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Pulmonary influenza A virus infection leads to suppression of the innate immune response to dermal injury

  • Meredith J. Crane ,

    Contributed equally to this work with: Meredith J. Crane, Yun Xu

    Roles Conceptualization, Data curation, Formal analysis, Investigation, Methodology, Validation, Writing – review & editing

    Affiliation Division of Biology and Medicine, Department of Molecular Microbiology and Immunology, Brown University, Providence, Rhode Island, United States of America

  • Yun Xu ,

    Contributed equally to this work with: Meredith J. Crane, Yun Xu

    Roles Data curation, Formal analysis, Investigation, Writing – review & editing

    Affiliation Division of Biology and Medicine, Department of Molecular Microbiology and Immunology, Brown University, Providence, Rhode Island, United States of America

  • William L. Henry Jr.,

    Roles Investigation, Methodology

    Affiliation Division of Biology and Medicine, Department of Molecular Microbiology and Immunology, Brown University, Providence, Rhode Island, United States of America

  • Sean P. Gillis,

    Roles Investigation, Methodology

    Affiliation Division of Biology and Medicine, Department of Molecular Biology, Cell Biology, and Biochemistry, Brown University, Providence, Rhode Island, United States of America

  • Jorge E. Albina,

    Roles Conceptualization, Funding acquisition, Resources, Writing – review & editing

    Affiliation Department of Surgery, Rhode Island Hospital and the Warren Alpert School of Medicine of Brown University, Providence, Rhode Island, United States of America

  • Amanda M. Jamieson

    Roles Conceptualization, Data curation, Formal analysis, Funding acquisition, Investigation, Methodology, Project administration, Resources, Supervision, Validation, Visualization, Writing – original draft, Writing – review & editing

    Amanda_Jamieson@brown.edu

    Affiliation Division of Biology and Medicine, Department of Molecular Microbiology and Immunology, Brown University, Providence, Rhode Island, United States of America

Pulmonary influenza A virus infection leads to suppression of the innate immune response to dermal injury

  • Meredith J. Crane, 
  • Yun Xu, 
  • William L. Henry Jr., 
  • Sean P. Gillis, 
  • Jorge E. Albina, 
  • Amanda M. Jamieson
PLOS
x

Abstract

The innate immune system is responsible for many important functions in the body including responding to infection, clearing cancerous cells, healing wounds, and removing foreign substances. Although many of these functions happen simultaneously in life, most laboratory studies of the innate immune response focus on one activity. How the innate immune system responds to concurrent insults in different parts of the body is not well understood. This study explores the impact of a lung infection on the cutaneous wound healing process. We used two complimentary models of injury: the excisional tail wound and subcutaneous implantation of polyvinyl alcohol (PVA) sponges. These models allow for assessment of the rate of closure and measurement of cellular and cytokine responses during acute wound healing, respectively. When mice with these healing wounds were infected with influenza A virus (IAV) in the lung there was a delay in wound healing. The viral lung infection suppressed the innate immune response in a healing wound, including cellular infiltrate, chemokines, growth factors, and cytokines. However, there was not a global immune suppression as there was an increase in inflammation systemically in mice with both infection and healing wounds compared to mice with only wounds or IAV infection. In addition, the lung immune response was largely unaffected indicating that responding to a lung infection is prioritized over a healing wound. This study introduces the concept of immune triage, in that when faced with multiple insults the immune system prioritizes responses. This paradigm likely applies to many situations that involve the innate immune system, and understanding how the innate immune system handles multiple insults is essential to understanding how it can efficiently clear pathogens while responding to other inflammatory events.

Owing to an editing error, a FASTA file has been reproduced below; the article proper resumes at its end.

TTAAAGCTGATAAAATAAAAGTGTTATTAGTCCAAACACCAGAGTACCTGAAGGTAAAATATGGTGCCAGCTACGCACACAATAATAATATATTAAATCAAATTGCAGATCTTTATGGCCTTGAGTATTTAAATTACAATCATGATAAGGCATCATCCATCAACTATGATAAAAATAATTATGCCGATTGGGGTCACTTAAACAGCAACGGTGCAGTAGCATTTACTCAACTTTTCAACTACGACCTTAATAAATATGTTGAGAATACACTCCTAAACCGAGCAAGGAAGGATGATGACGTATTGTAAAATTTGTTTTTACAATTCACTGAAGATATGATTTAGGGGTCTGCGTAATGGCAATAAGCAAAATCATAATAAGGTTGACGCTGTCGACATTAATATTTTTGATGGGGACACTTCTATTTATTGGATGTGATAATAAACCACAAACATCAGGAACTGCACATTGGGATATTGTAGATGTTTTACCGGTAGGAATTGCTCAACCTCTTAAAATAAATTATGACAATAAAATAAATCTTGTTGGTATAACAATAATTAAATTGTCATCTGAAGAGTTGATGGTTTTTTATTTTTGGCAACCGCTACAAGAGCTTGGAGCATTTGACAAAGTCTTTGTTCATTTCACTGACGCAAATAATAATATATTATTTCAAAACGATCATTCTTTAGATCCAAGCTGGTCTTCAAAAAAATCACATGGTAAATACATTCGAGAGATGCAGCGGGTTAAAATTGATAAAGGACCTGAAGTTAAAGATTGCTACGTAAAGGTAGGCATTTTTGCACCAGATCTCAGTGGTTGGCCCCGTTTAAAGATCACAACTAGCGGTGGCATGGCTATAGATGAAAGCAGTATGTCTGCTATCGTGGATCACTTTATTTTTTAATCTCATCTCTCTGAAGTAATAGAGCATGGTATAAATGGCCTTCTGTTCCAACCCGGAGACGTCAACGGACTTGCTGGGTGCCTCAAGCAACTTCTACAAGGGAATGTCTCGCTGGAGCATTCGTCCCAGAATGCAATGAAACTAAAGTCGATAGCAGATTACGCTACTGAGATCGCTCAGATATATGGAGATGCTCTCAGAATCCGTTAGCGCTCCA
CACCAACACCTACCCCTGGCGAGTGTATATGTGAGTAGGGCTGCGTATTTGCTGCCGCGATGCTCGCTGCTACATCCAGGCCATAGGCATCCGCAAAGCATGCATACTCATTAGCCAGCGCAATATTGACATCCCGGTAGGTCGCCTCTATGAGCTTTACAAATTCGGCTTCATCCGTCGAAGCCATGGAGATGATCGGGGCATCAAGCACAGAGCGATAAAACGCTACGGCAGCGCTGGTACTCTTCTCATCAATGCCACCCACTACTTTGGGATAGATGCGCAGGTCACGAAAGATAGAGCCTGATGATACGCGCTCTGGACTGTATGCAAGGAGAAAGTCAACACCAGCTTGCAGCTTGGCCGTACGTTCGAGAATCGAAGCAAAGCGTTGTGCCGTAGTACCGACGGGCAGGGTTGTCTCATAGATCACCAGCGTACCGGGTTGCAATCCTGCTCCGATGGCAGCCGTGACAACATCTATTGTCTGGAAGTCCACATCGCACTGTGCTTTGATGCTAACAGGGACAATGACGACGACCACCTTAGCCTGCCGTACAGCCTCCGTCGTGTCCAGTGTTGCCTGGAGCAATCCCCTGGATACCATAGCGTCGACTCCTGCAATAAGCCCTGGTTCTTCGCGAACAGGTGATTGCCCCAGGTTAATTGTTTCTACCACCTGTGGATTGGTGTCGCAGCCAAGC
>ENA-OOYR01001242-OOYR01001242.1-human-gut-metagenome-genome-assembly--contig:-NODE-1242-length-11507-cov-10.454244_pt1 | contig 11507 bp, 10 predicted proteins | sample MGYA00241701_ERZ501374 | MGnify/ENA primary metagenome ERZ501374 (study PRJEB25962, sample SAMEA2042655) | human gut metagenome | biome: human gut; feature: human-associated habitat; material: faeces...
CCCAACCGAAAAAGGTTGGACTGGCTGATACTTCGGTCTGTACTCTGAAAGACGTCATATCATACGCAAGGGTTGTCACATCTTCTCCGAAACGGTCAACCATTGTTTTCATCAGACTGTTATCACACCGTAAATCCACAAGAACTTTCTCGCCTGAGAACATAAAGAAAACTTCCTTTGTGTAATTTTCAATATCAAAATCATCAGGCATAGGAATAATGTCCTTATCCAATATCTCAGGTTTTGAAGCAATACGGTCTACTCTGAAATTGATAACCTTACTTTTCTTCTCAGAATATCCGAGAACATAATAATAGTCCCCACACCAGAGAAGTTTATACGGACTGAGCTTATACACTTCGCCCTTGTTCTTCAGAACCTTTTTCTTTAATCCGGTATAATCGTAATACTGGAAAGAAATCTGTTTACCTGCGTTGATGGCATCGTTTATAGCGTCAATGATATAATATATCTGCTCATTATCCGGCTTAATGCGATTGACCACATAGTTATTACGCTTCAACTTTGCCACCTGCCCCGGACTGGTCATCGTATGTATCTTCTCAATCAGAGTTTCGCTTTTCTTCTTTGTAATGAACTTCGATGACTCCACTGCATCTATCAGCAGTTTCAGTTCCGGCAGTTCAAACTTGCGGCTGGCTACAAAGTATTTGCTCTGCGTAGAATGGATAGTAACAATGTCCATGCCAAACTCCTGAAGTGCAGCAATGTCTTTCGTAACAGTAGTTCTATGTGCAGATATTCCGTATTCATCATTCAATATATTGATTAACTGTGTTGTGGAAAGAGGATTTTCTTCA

Author summary

In a natural setting, the innate immune system is frequently faced with multiple insults, against which it must mount overlapping inflammatory responses. We are interested in how the innate immune system deals with multiple, simultaneously occurring inflammatory insults, and if the response to one will take priority. For example, the innate immune system is essential in mediating both the early control of pathogen replication in infected tissue and in the early stages of wound healing. Pulmonary infections occur frequently in injured patient populations; therefore, we set out to determine the impact of a respiratory infection on a healing wound. To examine this, mice with healing dermal wounds were infected with influenza A virus (IAV), a common cause of viral pneumonia. We found that the innate immune response to the lung infection took priority at the expense of the healing wound, in that the initial control of viral replication in the lung was not impacted, while the wound healing response was suppressed. Very little work has been done examining how the immune response can respond to overlapping inflammatory insults. Our work shows that not all immune responses are created equal, and that the cells of the innate immune system are preferentially routed towards fighting a lung infection rather than the healing dermal wound. This apparent prioritization of the innate immune response opens up a new direction of study. It is relevant to many fields where competing insults may alter the disease state.

Introduction